Conclusion Afebrile pregnant patients with pyelonephritis remain at risk of significant maternal morbidity. Application of the MEWC on admission identifies patients at higher risk of ICU admission.


Pyelonephritis complicates 0.5% of pregnancies.[1] It is one of the most common causes of maternal sepsis, the third leading cause of maternal mortality worldwide.[2] Despite interventions to decrease pyelonephritis in pregnancy, such as screening for asymptomatic bacteriuria, the incidence of pyelonephritis has remained steady.[3] Acute pyelonephritis is associated with significant maternal and fetal morbidities with complications including preterm labor, preterm birth, acute respiratory distress syndrome (ARDS), sepsis, acute renal failure, and maternal or fetal death.[1] [4] Pyelonephritis is one of the most common nonobstetric indications for antepartum hospitalization.

Anatomic and physiologic changes to the upper and lower urinary tracts in pregnancy predispose the pregnant woman to the development of pyelonephritis. High levels of progesterone lead to smooth muscle relaxation and subsequent decreased peristalsis in the renal collecting system and ureters as well as increased bladder capacity. This, in combination with the physical obstruction secondary to the gravid uterus, leads to hydroureteronephrosis and urinary stasis.[5] These factors lead to the increased rates of pyelonephritis in pregnancy, especially if asymptomatic bacteriuria is present. Additional risk factors include prior urinary tract infections, sickle cell trait, anemia, and diabetes mellitus.[4] [5] [6]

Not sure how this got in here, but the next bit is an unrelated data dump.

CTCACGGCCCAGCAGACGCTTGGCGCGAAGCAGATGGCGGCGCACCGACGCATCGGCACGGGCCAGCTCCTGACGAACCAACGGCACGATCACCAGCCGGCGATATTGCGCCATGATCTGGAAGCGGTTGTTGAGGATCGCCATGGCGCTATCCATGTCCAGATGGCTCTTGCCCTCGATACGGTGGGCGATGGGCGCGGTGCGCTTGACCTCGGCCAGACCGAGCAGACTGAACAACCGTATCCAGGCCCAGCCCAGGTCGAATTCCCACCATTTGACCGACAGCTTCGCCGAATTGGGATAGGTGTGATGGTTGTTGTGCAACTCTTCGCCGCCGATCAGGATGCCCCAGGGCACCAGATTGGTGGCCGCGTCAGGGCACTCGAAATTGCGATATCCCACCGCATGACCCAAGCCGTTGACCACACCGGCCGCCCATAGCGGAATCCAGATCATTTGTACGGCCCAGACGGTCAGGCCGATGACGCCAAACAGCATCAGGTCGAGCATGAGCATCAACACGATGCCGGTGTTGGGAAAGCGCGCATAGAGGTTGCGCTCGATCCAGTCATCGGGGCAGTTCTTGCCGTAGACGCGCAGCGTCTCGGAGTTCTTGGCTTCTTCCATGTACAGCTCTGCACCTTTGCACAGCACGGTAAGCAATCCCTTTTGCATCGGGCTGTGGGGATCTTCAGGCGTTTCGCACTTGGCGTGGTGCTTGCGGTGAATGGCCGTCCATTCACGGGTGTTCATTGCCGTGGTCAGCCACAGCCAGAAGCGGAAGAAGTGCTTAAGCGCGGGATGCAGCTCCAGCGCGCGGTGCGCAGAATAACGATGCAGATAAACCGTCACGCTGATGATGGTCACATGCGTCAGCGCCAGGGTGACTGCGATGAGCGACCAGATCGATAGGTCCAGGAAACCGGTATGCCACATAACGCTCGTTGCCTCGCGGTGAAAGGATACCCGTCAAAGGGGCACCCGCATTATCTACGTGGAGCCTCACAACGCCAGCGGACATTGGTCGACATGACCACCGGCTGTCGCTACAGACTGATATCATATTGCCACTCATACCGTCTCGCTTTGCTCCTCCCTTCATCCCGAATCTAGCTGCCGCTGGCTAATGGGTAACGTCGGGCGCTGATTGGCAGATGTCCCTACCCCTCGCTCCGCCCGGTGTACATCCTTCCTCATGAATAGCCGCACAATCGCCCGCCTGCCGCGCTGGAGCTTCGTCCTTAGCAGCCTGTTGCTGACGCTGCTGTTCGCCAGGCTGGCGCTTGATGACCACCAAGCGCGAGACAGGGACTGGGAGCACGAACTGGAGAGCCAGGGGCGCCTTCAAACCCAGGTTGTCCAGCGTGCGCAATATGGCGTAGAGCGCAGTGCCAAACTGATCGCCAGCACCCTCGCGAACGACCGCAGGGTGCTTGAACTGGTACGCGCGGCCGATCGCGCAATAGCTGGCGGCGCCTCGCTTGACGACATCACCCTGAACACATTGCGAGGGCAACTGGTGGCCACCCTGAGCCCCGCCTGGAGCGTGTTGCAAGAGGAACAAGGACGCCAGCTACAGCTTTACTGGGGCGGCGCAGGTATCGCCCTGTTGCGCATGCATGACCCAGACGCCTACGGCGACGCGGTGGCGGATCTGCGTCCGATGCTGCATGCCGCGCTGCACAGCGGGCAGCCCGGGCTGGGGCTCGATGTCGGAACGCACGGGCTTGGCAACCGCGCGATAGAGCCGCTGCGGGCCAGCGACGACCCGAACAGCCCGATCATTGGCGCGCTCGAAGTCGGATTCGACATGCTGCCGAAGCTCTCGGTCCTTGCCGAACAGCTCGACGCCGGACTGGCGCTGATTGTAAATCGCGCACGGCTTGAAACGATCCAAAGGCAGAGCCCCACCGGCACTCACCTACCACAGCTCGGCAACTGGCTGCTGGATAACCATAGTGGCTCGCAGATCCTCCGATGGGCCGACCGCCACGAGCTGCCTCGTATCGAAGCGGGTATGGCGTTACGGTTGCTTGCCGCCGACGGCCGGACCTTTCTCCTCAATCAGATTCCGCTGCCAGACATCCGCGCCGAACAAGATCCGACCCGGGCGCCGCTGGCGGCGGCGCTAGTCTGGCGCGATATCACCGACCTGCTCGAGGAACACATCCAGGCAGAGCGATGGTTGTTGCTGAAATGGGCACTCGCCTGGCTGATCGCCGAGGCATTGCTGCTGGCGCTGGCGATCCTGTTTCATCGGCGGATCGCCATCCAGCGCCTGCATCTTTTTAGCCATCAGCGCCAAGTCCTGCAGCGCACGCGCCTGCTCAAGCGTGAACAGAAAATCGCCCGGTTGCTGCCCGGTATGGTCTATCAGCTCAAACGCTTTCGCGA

The diagnosis of pyelonephritis is established clinically based on symptoms of fever, flank pain, and costovertebral angle tenderness, accompanied by pyuria or bacteriuria.[3] [6] Given the potential for severe morbidity, if the diagnosis is suspected, hospitalization is recommended for treatment with intravenous antibiotics until symptomatically improved and afebrile for more than 24 hours, followed by an additional 10 to 14 days of oral antibiotics.[5]